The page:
Riding on the success of its hot-selling K-car platform, Dodge brought back the popular Lancer nameplate used in the 1950s and 60s for a new midsized 5-door hatchback in 1985. The vehicle was more or less a rebadged version of the Chrysler LeBaron GTS and was based on the H-car platform, a stretched version of the K-car architecture. Built at the Sterling Heights Assembly Plant (SHAP) in Michigan, the Lancer was intended to gain back some of the performance appeal that the Dodge brand had lost in the late-1970s.
In the mid-1980s, Lee Iacocca tapped long-time friend and racer Carroll Shelby to come over to the Chrysler Corporation and help revamp the automaker’s performance image as he did before for Iacocca at Ford in the 60s. Shelby got his hands on several vehicles in the automaker’s lineup, placing high-performance turbocharged four-cylinder under the hood of many, creating a whole new era of performance vehicles for the Dodge brand.
In 1987, Shelby and his team released a performance version of the Dodge Lancer dubbed the Shelby Lancer. Painted in a striking Graphic Red exterior color, the Shelby Lancer was intended to be an American counterpart to European performance sedans like the BMW 3-Series.
Only 800 units would be produced for the 1987 model year. Each one was powered by a Chrysler-supplied, Shelby-tuned 2.2-liter Turbo II intercooled SOHC inline-four-cylinder engine producing 175 horsepower (130 kW) and 175 lb.-ft. (237 Nm) of torque. Half of the 800 units were equipped with a 3-speed A413 automatic transmission, while the other half were produced with a 5-speed A520 manual transmission.
Coming in just a tad over 3,000 lbs. with the weight of an average driver behind the wheel, the Shelby Lancer could run a 0 to 60 mph time in 7.2 seconds and a 1/4-mile time in the mid-to-high 15-second range on 12 lbs. of boost.
The car was pretty well equipped for the time, featuring amenities like a 10-speaker Pioneer CD audio system (making it one of the first CD players ever offered on an American vehicle). A number of Shelby-branded pieces were fitted to the car, like a serialized dash plaque, Shelby-styled 15-inch wheels, a Shelby steering wheel, and even a Shelby-branded valve cover for the 2.2-liter Turbo II engine.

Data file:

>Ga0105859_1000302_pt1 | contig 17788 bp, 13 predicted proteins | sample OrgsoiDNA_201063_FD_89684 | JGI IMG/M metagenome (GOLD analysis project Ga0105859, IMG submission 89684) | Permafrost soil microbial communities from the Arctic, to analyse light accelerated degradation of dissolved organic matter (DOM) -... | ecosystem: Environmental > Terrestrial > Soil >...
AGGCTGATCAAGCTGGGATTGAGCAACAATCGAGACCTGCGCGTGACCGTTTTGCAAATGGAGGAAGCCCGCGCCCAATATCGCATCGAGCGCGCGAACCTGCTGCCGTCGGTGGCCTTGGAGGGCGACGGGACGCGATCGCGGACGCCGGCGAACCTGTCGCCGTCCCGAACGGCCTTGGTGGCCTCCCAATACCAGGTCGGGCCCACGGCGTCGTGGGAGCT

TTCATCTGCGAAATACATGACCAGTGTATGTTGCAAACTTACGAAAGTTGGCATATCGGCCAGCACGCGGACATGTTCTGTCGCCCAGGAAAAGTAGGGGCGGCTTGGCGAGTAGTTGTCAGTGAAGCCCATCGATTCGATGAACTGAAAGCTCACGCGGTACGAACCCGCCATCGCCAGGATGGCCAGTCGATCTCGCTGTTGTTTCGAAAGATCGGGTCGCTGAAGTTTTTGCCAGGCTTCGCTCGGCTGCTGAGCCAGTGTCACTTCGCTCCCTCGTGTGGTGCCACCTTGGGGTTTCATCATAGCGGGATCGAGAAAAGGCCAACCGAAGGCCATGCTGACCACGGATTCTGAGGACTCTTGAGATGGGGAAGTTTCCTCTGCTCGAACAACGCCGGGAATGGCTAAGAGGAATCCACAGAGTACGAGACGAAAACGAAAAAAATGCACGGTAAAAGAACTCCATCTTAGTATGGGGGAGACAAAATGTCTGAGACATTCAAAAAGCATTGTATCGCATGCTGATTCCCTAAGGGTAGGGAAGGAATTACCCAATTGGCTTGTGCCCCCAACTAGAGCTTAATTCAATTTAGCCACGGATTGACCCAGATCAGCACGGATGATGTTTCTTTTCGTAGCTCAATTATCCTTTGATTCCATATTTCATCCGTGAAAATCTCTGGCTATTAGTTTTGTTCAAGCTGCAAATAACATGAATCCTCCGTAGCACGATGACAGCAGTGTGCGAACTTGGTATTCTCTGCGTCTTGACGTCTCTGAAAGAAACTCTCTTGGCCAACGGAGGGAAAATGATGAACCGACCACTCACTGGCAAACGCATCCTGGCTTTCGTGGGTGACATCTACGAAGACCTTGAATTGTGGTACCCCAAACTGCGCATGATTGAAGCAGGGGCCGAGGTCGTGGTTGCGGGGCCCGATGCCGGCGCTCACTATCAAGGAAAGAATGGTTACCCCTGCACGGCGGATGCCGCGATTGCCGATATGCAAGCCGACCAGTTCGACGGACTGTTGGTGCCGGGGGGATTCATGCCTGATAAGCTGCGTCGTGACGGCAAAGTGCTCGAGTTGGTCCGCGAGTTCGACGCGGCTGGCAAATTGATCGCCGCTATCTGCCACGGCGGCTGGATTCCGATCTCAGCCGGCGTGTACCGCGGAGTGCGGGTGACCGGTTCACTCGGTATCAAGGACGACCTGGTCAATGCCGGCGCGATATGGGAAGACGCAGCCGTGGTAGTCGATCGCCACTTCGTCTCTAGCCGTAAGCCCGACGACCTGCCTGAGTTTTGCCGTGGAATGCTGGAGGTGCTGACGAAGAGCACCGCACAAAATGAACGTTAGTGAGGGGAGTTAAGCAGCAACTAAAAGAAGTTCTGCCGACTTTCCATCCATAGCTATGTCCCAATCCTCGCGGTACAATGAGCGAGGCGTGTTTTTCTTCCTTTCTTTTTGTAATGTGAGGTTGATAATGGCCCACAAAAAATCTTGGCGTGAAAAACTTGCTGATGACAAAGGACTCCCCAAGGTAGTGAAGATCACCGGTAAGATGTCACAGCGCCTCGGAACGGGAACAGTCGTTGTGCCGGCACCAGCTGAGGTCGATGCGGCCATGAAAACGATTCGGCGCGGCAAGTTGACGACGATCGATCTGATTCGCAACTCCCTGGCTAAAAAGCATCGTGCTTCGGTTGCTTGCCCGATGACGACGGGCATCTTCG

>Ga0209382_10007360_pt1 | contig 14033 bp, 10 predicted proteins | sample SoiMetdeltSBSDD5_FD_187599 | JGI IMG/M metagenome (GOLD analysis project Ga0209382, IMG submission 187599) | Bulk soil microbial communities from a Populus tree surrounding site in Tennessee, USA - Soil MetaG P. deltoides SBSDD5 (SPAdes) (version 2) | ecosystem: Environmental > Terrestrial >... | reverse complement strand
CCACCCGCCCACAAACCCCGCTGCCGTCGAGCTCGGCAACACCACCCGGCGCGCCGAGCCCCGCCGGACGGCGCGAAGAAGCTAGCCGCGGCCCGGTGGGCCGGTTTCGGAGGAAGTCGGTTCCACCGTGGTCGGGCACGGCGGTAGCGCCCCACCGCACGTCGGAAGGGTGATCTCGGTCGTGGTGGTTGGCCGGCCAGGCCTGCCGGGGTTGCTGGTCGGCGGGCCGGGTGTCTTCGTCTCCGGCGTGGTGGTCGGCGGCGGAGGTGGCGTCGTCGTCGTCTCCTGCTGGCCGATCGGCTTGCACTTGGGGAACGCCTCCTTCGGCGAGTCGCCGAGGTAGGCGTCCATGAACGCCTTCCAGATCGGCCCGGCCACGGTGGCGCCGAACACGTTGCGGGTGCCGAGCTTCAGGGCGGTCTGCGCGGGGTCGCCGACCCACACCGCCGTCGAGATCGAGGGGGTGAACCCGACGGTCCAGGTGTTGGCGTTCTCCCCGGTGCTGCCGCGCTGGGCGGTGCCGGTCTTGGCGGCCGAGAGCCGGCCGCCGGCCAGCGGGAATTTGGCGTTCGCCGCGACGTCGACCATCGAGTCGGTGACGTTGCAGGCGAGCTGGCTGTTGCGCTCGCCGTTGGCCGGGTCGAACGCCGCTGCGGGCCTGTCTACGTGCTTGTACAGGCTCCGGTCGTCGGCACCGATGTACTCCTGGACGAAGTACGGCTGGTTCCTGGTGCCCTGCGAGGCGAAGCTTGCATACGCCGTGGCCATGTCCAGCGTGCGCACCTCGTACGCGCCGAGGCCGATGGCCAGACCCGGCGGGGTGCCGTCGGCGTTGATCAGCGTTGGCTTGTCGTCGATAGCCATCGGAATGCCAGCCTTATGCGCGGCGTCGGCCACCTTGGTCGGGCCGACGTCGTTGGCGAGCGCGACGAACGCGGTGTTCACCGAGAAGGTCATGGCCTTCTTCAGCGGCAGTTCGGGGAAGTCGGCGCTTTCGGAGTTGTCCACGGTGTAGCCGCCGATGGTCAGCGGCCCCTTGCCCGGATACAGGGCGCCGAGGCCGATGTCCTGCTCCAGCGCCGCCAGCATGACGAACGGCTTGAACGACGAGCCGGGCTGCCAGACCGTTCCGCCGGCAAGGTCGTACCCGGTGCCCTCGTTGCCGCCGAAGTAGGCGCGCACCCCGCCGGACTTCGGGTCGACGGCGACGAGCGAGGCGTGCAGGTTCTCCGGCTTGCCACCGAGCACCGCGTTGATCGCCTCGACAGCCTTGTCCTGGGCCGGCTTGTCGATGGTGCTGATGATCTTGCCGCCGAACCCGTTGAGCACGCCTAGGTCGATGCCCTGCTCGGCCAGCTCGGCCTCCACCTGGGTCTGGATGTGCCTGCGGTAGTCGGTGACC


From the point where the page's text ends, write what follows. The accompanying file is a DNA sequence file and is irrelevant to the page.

The car rode on Goodyear Gatorback rubber, Monore Formula GP struts, and larger sway bars to provide the car with a firmer ride and better grip. The car would pull 0.85 g on the skidpad, not bad numbers for a front-wheel-drive car in the 1980s.
All of the 1987 Shelby Lancers were modified at the Shelby Automobiles facility in Whittier, California. That means that the cars featured unique manufacturing decals with the Shelby Automobiles branding, instead of the typical Dodge ones found on the standard Lancer SHAP-built models.
The Shelby Lancer would continue on for 1988 and 1989, however, they weren’t true Shelby models are they were produced at the SHAP facility instead of being modified in California. This means that the 1987 models are more sought after.
This particular 1987 model is going up for auction at the Mecum Kissimmee auction in January. The car is serialized as No. 236 of the 800 units built. It also is equipped with the more desirable A520 5-speed transmission.
According to the docket, the car’s odometer reads that it has 92,572 miles on it.
Over the past couple of years, Shelby turbocharged Dodges from the 1980s, have been gaining popularity among collectors. Mecum suggests that the car could go somewhere between $14,000 and $18,000, making it affordable for those looking to get in on collecting such models. When new the car had a price tag of $16,995 (or about $44,600 in today’s money).
We will be eagerly watching the auction, when this car crosses on Wednesday, January 11th.
1987 Shelby Lancer Turbo Image Gallery: